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Awning Woes


Marcusmax
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Just returned from 3 weeks in Belgium and Holland. Fantastic, would recommend to anyone. However we had some pretty rough weather, which took its toll on our awning. This is only the second time we've used the awning, the van being a replacement-upgrade for our old one. I had it tensioned and pegged down as firmly as possible but the ground on our pitch in Amsterdam was not as firm on one side as the other. Anyway we had an almighty storm one night and although I kept checking at intervals, when I got up in the morning a section of the roof on that side had filled with water, so much so that I had to push pretty hard to get it out. The small flap which comes over the front of the awning always tends to pool as well due to the fact that it's impossible to get it really taut, seemingly because of the way it's designed.

 

On the next pitch we moved to I had it up very well I thought, nice and tight and well pegged down with a decent slant but as soon a there was heavy rain (and there was plenty), the water pooled in the same part of the roof again. So I reckon the material had been stretched by the first incident and is now prone to pooling even if the awning is properly tensioned. So I took the poles from the front section which pools anyway and used them to provide extra support for that part of the roof. I also made a sort of lattice of rope going between those poles. It didn't rain badly enough after that to properly test it but I took the whole thing down after a few days because the hopeless plastic pegs that came with it could not withstand the wind we had one night - I spent the whole night out there with the front section flapping around, making sure that nothing got too out of hand. By then I'd had enough.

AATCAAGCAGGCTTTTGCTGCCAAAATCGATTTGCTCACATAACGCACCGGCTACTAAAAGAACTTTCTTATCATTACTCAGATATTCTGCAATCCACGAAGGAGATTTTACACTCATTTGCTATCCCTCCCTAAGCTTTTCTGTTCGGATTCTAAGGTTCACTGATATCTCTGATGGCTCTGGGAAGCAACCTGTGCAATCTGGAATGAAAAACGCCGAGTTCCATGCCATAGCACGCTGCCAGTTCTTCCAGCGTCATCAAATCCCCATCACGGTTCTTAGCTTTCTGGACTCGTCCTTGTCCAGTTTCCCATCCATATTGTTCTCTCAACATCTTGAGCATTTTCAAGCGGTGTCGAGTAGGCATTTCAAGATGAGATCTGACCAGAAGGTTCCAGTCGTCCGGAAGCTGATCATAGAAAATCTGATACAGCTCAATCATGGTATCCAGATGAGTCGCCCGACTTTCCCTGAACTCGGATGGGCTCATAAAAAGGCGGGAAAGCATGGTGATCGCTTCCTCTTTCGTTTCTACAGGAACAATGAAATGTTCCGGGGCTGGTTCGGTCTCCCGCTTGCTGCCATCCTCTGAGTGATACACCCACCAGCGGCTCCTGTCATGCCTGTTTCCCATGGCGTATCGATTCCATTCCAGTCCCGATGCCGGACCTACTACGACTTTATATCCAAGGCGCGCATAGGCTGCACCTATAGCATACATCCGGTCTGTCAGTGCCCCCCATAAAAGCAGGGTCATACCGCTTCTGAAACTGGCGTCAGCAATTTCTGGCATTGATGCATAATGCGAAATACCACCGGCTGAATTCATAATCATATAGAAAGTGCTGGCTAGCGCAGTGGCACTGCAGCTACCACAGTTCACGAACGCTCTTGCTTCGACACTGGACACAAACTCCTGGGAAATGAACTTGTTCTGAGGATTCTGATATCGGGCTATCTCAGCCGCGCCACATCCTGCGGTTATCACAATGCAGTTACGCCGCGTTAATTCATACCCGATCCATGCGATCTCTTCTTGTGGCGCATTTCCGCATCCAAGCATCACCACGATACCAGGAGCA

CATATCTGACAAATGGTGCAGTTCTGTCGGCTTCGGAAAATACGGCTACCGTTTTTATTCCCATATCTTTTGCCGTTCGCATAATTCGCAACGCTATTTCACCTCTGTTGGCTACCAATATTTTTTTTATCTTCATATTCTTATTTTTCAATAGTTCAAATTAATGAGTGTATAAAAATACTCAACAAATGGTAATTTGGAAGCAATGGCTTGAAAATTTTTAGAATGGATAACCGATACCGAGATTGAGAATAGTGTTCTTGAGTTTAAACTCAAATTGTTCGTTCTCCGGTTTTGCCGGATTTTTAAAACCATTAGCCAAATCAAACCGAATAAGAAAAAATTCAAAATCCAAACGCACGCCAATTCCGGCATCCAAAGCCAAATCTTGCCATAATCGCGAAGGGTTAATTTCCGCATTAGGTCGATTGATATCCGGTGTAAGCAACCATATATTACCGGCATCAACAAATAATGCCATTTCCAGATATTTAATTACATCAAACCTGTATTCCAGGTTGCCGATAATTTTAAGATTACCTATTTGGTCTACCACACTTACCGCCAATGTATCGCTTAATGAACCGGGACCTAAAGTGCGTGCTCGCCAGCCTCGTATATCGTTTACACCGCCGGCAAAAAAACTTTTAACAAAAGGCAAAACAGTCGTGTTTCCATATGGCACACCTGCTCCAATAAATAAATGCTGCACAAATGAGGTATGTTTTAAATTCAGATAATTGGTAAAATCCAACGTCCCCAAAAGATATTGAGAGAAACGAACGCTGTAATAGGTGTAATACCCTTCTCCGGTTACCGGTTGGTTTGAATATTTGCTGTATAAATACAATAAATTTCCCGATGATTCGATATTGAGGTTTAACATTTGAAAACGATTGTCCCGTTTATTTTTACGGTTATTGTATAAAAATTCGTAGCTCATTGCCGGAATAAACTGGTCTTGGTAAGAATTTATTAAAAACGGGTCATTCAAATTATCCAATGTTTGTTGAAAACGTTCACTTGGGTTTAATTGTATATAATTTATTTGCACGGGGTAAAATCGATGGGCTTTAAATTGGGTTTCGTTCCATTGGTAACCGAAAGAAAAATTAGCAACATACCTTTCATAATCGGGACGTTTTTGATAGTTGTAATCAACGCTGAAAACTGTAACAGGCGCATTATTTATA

So I'm left with a couple of questions. First, is there a way to prevent this pooling happening again if as I suspect the material of the roof has stretched? Would extra lateral roof supports help or is it down to the sort of makeshift solution I used? Secondly, the awning is a Gateway Sherwood, the 2nd biggest they do at 1075cm. We used to have a Dorema with the old caravan which never gave us any problems like this. When I first took this one out it struck me that the material of the roof seemed very thin and quite stretchy, in fact both halves of the roof were stuck together so I had to carefully pull them apart. This was completely different to the Dorema roof which was made of a heavier grey material. The specs say the Gateway roof is 280 gram. Does anyone know if these Gateway awnings are good quality or are they on the cheaper end of things? As I say it came with the new (2nd hand) van. Also since the front part has always pooled it's possible that the previous owners had already used it in such a way that stretched that part so maybe the roof had also been previously stretched.

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Hi Marcusmax,